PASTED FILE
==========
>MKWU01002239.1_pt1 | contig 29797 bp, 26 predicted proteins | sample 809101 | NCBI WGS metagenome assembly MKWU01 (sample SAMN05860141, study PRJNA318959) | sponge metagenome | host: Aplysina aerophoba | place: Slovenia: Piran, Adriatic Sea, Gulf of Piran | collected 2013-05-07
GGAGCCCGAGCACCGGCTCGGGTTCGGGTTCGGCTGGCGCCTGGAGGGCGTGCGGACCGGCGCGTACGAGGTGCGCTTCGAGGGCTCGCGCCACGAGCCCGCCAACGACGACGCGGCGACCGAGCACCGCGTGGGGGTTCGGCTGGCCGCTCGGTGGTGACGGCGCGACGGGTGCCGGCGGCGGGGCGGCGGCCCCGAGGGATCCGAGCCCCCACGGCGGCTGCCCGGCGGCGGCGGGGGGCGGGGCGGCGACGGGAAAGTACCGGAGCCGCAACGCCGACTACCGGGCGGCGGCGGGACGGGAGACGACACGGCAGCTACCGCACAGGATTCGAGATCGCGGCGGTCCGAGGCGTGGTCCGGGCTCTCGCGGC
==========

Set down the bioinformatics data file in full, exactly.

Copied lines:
>MKWU01002239.1_pt1 | contig 29797 bp, 26 predicted proteins | sample 809101 | NCBI WGS metagenome assembly MKWU01 (sample SAMN05860141, study PRJNA318959) | sponge metagenome | host: Aplysina aerophoba | place: Slovenia: Piran, Adriatic Sea, Gulf of Piran | collected 2013-05-07
GGAGCCCGAGCACCGGCTCGGGTTCGGGTTCGGCTGGCGCCTGGAGGGCGTGCGGACCGGCGCGTACGAGGTGCGCTTCGAGGGCTCGCGCCACGAGCCCGCCAACGACGACGCGGCGACCGAGCACCGCGTGGGGGTTCGGCTGGCCGCTCGGTGGTGACGGCGCGACGGGTGCCGGCGGCGGGGCGGCGGCCCCGAGGGATCCGAGCCCCCACGGCGGCTGCCCGGCGGCGGCGGGGGGCGGGGCGGCGACGGGAAAGTACCGGAGCCGCAACGCCGACTACCGGGCGGCGGCGGGACGGGAGACGACACGGCAGCTACCGCACAGGATTCGAGATCGCGGCGGTCCGAGGCGTGGTCCGGGCTCTCGCGGC